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Madonna’s W.E. falls short

Wallis and Edward’s love story was beautiful but one-dimensional

by Gina Macdonald

Madonna has had a long and eventful career filled with elaborate costumes, staging, and controversy. It comes as no surprise then that her latest film W.E. was much the same.

Gina Macdonald, Toronto, 2012. CAPTION: “Myself outside the theatre, eagerly awaiting the screening”

The film’s tagline: “Their affair ignited a scandal. Their passion brought down an empire,” refers to the love story between King Edward VIII (James D’Arcy) and the woman he was obsessed with at the time, Wallis Simpson (Andrea Riseborough). Simpson was a married American social climber who influenced the king so much that he abdicated the throne in 1936 in order to be with her. As a modern parallel to this historical controversy, director-writer Madonna and co-screenwriter Alek Keshishian introduce Wally Winthrop (Abbie Cornish), whose obsession with Wallis’ story brings her to the 1998 Sotheby’s auction of their belongings.

The film follows an absolutely riveting portrayal of both their stories in a way that only the Material Girl could have produced. It is riveting in the sense that the costumes and the sets were breathtaking, but it leaves the dialogue, the characters, and the storylines as not much to be desired.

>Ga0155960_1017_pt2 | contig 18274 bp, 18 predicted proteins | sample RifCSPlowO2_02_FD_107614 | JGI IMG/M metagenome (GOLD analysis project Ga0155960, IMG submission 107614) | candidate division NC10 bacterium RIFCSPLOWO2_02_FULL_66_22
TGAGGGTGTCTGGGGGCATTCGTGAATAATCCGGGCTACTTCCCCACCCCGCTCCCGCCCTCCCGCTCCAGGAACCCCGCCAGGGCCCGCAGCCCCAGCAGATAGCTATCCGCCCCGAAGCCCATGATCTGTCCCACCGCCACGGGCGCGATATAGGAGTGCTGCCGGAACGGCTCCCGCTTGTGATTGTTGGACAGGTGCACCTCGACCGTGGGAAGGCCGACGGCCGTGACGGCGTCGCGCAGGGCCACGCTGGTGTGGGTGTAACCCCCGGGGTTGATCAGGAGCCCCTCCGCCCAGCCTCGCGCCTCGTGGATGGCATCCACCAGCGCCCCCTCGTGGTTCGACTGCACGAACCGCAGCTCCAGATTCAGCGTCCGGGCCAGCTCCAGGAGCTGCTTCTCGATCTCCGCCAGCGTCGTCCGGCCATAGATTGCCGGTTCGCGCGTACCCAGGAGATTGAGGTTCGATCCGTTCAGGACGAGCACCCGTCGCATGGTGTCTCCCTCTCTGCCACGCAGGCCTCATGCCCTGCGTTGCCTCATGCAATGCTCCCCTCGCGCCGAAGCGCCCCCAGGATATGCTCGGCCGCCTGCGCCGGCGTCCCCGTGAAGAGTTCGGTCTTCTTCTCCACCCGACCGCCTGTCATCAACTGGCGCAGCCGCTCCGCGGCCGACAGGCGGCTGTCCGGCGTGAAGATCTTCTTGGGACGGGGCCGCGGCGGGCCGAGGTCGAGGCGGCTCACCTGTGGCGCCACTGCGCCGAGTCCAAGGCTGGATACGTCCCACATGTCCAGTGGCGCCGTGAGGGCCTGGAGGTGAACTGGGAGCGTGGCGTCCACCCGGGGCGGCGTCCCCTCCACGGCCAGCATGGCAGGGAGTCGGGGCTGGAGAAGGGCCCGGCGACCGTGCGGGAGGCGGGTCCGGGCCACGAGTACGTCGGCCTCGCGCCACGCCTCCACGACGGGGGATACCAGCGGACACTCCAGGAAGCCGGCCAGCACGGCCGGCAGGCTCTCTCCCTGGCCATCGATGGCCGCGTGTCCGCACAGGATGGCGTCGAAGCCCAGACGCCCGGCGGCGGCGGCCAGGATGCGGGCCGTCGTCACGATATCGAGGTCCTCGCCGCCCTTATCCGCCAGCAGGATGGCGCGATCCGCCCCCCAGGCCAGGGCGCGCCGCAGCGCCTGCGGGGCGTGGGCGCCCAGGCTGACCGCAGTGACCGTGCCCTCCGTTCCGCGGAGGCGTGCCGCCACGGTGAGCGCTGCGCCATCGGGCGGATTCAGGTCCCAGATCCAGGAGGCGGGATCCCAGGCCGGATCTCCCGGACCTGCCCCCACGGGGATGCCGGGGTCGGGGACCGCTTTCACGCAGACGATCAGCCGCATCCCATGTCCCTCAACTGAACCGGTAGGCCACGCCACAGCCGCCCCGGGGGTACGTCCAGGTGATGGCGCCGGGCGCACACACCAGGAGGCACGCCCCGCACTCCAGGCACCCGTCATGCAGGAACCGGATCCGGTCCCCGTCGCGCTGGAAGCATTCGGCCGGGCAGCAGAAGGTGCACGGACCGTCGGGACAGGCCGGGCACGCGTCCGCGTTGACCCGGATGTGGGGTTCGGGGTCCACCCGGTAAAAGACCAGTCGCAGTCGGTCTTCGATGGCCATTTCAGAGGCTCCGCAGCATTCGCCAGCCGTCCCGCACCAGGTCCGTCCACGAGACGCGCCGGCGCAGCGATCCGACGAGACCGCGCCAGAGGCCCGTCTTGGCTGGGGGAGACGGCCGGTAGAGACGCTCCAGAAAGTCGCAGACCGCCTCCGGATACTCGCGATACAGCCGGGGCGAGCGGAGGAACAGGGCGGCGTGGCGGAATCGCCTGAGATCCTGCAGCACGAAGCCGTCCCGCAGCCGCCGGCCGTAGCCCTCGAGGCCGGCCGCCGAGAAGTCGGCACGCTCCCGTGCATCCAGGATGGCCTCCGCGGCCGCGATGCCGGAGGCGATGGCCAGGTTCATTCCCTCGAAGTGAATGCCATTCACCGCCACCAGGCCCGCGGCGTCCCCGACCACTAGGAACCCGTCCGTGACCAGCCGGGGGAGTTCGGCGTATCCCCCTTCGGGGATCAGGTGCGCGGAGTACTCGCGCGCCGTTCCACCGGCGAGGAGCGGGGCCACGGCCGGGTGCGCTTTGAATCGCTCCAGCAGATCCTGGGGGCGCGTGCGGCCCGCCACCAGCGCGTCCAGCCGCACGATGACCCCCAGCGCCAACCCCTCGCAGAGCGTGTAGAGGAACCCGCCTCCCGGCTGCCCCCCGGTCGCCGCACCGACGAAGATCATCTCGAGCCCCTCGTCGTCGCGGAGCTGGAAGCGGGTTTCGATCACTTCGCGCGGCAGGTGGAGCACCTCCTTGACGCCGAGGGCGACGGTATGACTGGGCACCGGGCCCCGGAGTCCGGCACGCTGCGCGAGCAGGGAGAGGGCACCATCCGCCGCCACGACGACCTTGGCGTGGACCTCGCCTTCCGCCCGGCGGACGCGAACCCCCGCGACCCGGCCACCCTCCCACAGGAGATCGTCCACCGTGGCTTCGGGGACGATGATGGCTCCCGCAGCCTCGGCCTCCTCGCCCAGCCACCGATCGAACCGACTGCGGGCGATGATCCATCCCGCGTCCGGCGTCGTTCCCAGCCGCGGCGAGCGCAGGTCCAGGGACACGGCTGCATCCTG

Riseborough’s depiction of Wallis Simpson definitely carried the film, and her delivery of Simpson’s witty, candid dialogue was perfect. Meanwhile, it was probably by no fault of hers, but Cornish’s Wally Winthrop is one-dimensional and wooden, even while using Wallis’ story to leave her abusive husband for Sotheby’s Russian security guard Evgeni (Oscar Isaac).

The parallels between the two are exemplified when Wally, wandering through the Sotheby’s auction for about a century, sees a piece of the royal pair’s artefacts, closes her eyes, and has a flashback to a moment in the 1930s. These moments often end with Wallis and Wally sharing a time-bending conversation about Wallis’ sacrifices for Edward and vice versa.

Other weird scenes include Edward and Wallis’ Benzedrine-induced dance party to the Sex Pistols’ “Pretty Vacant,” and Wally’s shock when Wallis’ apparition tells her to “get a life.” However, stunning visuals paired with a beautiful soundtrack by Abel Korzeniowski serve to make the film more than bearable, so if you have a free afternoon, it might be worth making the trip to the Magic Lantern Carlton Cinema, the only theatre showing W.E. in Toronto.

For more information, see showtimes and reviews, here:
Rainbow Cinemas
Huffington Post

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